Red Bull rolls into Nova Scotia to create a skateboarding movie

It was once a business dream: turn a scenic location on the Aspotogan Peninsula into a hotel resort and spa. That half-built hotel by the sea, abandoned years ago, was an unexpected skateboarding playground for a movie by Red Bull, the energy drink manufacturer. Read more.

Cycle of Giving marathon builds bikes for Winnipeg kids

Dozens of volunteer mechanics have turned the Orioles Community Centre into a holiday workshop as they aim to build 300 bicycles during the 24-hour period. The built bikes will go to children who cannot afford a bike of their own, according to organizers with W.R.E.N.C.H. (Winnipeg Repair Education and Cycling Hub). Read more.

Saturday, December 6, 2014

Hamilton - Meeting with Transportation Managers Heralds a Culture in Transition

Last night, I had the pleasure of joining a group of engaged downtown residents to meet with several managers from the Public Works Department for an informal discussion about complete streets, corporate culture and citizen engagement. Read more.

Okanagan taxpayers on the hook for millions after CN deal struck

Taxpayers are on the hook for millions of dollars after the purchase of the abandoned rail line between Kelowna and Coldstream. The City of Kelowna and several other municipalities struck a deal with CN Rail on Monday. With little information about how the $22 million for the rail bed will be raised, some taxpayers are already speaking out against the idea. Read more.

Winter cycling: 5 tips for riding in the sleet and snow

Riding on snow can be a bit tricky, but with some adjustments you can easily gain the confidence to ride all year long. Read more.

Thursday, December 4, 2014

Roundabouts Versus Stop Signs: Which is faster and safer for cyclists?

Roundabouts are clearly better for cars, but what about cyclist safety? In the States, attempting a roundabout on a bike is a scary concept since most drivers aren’t adept at navigating the circles. That could be because they have less experience with them: France, reportedly the European country with the most roundabouts, has more than 30,000. By comparison, Roundabout USA reports that there are a mere 3,500 in the US—in total. Read more.

Myth Debunked: Cyclists Are In the Way

When you're stuck in traffic in a car, it's easy to lose sight of the fact that you're helping create that same traffic, even as you complain about it. Read more.

The 6 Most Annoying Pedestrians Walking in Front of You

WHAT A TWIST! As much as it enrages you with OTHER people do these things, you will definitely, 100% do them at some point as well. And when you do, you'll be wondering what everyone else's problem is when they get frustrated. Read more.

Amsterdam colours its bicycle lanes red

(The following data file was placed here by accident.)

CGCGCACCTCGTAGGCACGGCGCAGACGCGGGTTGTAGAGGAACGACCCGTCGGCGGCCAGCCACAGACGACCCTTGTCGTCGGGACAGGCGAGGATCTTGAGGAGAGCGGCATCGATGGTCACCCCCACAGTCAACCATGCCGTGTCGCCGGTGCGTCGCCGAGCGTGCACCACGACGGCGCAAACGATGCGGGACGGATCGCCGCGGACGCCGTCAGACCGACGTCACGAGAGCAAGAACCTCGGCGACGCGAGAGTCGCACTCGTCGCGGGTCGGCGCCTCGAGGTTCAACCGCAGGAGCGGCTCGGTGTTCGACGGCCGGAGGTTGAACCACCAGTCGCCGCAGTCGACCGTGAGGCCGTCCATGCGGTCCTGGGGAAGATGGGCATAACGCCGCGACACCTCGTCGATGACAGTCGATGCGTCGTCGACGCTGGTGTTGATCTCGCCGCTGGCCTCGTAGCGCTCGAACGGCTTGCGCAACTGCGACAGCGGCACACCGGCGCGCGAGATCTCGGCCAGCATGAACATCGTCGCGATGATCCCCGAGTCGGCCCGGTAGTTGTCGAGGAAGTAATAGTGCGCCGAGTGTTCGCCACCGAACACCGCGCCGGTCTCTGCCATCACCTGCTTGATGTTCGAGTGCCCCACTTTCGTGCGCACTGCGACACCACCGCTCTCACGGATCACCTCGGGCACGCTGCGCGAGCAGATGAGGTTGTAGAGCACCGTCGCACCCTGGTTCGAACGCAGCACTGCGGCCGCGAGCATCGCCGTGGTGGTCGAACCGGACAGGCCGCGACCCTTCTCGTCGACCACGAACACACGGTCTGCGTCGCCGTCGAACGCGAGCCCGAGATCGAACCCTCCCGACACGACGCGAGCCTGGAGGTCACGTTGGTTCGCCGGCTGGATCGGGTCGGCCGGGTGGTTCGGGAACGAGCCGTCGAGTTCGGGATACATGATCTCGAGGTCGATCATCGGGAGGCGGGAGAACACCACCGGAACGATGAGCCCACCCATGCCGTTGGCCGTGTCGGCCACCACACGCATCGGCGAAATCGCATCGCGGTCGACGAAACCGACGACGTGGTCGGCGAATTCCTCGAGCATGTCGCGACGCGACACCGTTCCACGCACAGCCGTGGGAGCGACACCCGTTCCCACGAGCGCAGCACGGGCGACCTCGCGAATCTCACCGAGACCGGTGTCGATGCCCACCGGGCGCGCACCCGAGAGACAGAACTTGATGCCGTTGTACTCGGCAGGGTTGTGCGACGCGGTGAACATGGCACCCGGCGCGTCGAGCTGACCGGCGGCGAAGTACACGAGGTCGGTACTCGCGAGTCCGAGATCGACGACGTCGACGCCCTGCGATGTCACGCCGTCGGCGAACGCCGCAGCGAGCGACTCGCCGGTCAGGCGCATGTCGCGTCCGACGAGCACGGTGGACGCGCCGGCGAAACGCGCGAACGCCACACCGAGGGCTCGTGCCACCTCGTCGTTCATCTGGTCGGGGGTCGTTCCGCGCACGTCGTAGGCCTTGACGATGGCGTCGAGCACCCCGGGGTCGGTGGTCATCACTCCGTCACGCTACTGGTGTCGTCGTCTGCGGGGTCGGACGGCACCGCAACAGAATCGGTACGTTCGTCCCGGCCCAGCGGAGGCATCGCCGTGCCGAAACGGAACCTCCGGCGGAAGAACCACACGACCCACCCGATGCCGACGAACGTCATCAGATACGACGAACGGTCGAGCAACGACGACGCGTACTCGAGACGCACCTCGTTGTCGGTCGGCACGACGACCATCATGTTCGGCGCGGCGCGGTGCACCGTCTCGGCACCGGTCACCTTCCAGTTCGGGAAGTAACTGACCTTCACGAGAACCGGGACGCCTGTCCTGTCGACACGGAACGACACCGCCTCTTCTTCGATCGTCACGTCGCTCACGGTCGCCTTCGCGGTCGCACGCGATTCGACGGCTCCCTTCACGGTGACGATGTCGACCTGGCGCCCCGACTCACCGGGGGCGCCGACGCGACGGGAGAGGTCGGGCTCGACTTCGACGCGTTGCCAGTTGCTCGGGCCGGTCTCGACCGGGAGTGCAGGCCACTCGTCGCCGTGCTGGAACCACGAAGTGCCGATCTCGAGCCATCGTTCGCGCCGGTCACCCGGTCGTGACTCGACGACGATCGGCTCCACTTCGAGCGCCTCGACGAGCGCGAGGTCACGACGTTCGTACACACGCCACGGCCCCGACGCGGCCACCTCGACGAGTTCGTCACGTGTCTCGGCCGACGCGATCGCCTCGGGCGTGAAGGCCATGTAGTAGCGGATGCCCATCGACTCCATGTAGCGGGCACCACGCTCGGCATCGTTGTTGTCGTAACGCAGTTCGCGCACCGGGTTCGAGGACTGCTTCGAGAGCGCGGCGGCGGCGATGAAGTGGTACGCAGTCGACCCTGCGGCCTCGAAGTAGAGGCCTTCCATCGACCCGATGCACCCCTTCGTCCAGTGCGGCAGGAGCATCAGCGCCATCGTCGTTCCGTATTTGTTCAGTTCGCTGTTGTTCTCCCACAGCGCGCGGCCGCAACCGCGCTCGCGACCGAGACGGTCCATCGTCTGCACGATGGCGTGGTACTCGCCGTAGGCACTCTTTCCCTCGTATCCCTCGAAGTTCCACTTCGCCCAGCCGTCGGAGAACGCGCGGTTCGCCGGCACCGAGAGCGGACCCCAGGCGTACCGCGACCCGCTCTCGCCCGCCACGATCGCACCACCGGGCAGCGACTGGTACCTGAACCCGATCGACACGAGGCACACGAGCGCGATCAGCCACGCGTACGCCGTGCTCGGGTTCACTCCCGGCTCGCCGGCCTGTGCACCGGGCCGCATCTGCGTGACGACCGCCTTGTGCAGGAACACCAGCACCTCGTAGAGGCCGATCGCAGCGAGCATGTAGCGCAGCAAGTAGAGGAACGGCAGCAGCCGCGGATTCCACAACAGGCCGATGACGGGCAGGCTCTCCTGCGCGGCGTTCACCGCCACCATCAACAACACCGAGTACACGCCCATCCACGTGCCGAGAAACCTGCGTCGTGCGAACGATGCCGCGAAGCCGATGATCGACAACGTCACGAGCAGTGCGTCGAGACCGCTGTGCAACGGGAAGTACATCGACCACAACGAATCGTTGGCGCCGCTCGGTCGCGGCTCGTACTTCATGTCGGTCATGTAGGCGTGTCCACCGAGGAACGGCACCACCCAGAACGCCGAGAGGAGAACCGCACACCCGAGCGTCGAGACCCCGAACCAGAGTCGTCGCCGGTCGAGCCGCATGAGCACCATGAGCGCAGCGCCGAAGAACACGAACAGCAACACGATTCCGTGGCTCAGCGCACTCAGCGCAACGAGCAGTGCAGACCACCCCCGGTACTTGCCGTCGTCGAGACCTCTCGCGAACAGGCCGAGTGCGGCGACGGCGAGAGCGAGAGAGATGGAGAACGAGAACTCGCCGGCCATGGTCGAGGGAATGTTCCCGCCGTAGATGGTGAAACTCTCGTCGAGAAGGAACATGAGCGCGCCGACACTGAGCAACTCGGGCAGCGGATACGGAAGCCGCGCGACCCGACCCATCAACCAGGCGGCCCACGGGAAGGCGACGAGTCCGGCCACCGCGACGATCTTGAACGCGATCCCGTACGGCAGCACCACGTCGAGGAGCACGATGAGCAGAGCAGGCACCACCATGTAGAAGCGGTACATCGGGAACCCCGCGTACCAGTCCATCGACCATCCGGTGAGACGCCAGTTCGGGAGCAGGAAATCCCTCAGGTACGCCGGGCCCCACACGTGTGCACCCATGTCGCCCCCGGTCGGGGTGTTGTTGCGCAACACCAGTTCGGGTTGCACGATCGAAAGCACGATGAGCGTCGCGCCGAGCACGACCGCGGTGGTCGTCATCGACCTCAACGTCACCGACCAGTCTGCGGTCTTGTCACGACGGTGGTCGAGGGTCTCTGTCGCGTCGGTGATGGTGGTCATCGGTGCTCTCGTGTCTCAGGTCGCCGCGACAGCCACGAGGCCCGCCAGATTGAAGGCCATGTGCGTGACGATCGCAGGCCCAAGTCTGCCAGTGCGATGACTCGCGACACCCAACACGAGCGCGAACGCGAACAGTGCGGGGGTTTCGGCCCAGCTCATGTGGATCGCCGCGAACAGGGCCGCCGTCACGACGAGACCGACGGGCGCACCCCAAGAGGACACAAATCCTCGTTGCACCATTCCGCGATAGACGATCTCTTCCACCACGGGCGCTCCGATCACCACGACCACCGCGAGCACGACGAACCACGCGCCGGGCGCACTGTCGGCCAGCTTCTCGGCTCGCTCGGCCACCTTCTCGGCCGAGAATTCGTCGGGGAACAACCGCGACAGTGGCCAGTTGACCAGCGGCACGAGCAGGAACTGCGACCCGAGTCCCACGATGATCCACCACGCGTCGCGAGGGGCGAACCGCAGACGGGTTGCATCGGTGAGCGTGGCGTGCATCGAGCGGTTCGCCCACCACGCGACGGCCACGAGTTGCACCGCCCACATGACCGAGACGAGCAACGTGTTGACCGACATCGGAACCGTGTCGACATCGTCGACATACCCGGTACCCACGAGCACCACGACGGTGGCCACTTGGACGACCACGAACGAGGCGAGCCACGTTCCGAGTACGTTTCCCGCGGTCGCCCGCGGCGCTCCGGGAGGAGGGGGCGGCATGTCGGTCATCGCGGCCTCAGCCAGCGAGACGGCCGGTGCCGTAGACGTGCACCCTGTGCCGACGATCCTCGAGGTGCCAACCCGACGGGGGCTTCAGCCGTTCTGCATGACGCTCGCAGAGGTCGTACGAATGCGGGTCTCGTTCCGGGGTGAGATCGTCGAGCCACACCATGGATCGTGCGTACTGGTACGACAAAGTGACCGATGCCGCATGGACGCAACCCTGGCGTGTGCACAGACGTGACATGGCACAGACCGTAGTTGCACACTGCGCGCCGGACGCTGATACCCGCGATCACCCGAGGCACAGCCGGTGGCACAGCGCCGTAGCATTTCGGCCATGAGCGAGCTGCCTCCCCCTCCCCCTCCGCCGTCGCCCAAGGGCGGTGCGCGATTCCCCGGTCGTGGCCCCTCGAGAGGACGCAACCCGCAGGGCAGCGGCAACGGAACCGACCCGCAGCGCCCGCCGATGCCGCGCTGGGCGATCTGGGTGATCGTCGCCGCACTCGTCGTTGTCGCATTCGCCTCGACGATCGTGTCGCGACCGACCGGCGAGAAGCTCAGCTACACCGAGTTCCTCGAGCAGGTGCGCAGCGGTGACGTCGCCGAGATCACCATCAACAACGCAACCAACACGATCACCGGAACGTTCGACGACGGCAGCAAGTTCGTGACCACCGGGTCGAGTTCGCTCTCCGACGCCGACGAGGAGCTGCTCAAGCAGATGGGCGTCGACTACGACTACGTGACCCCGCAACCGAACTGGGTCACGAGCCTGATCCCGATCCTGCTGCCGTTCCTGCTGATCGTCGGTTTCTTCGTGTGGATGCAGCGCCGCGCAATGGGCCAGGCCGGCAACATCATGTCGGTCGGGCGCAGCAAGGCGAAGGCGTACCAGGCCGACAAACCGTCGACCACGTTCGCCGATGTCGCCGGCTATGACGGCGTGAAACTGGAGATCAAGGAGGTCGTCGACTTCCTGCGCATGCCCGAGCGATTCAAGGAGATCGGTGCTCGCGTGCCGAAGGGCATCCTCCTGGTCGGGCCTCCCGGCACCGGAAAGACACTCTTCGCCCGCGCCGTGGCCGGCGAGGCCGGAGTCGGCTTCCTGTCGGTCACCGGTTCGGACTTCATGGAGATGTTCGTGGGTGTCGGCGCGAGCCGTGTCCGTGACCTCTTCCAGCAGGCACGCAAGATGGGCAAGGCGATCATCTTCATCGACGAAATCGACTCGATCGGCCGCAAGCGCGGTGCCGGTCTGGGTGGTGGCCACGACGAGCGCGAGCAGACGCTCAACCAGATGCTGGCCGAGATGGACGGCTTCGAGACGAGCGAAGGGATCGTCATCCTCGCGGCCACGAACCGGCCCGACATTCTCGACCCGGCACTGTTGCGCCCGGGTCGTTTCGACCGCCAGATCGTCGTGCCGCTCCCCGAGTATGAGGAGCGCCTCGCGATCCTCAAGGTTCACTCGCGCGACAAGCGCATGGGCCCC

At the moment, parts of this busy bicycle route lack a clearly marked red lane. Therefore the bicycle lanes will be coloured red to make them more visible and to provide cyclists with more safety on the road. The roles of cyclists and car drivers will be reversed, with the car now being a guest in bicycle territory. Read more.

Proposed Debert sidewalk would result in ‘huge rate increase'

Debert residents will see almost a 20-cent increase on their tax rate if a proposed new sidewalk is constructed from the village post office up to MacElmon Road. Read more.

Edmonton council unanimously decides to fund curb cuts, bike parking as part of Active Transportation plan

Mayor Don Iveson  has been nothing short of “disappointed” that during his time on council has consistently had to “dig” the Active Transportation plan out of the budget “book” in hopes of giving it funding. Read more.

Proposed plan for the Stanley Park Causeway hopes to improve safety

The Cycling and Pedestrian Safety Improvement Project primarily focuses on widening the sidewalks and installing safety fencing along the Stanley Park Causeway, a 2.2 km segment of Highway 99 which provides one of two connections between Vancouver and the North Shore. Read more.

Saskatoon - Tax hike cut, but talks continue

An effort by Coun. Eric Olauson to cut the increase to Meewasin Valley Authority funding for trail repair to about $200,000 from $257,000 failed, as did an attempt to slash $174,000 earmarked for the active transportation fund. Read more.

Halifax - Turf for Cole Harbour, dollars for active transportation: council goes to work on capital budget

City staff told council’s Committee of the Whole on Wednesday the capital budget – which pays for buildings, equipment and non-transit fleet, land development and transportation infrastructure – will rise to $159 million from $144 million in 2014-15. It includes an increased investment in street recapitalization and sidewalks and was balanced as presented to council. Read more.

Wednesday, December 3, 2014

Lloydminster - Back to school using active transportation

The benefits of using active transportation to get to school or work are numerous. Also as numerous are the ways to sneak in a few steps even if you have to use non-active means of transportation to get to and from school or work. If you are driving your kids to school, don’t drop them off from the closest parking space. Drop them off at the other end of the school yard so they have the opportunity to walk at least some of the way to school. Read more.

Sydney - ATV users make pitch for access to planned pedestrian overpass

Members of the Isle Royale ATV Club and the Marconi Trailblazers ATV Club are seeking permission to cross a planned pedestrian overpass to accompany a new roundabout at Sydney Port Access Road, Highway 125 and Grand Lake Road. Read more.

Saskatoon - Focus on cars bad for city

Considering that governments use tax policy as a way to encourage or discourage public behaviour, the juxtaposition of two recent front-page stories was noteworthy. Above a story headlined Car ownership surpasses city population again was the article Transit fees may increase next year; Leisure centre pass could go up by 5.38%. Read more.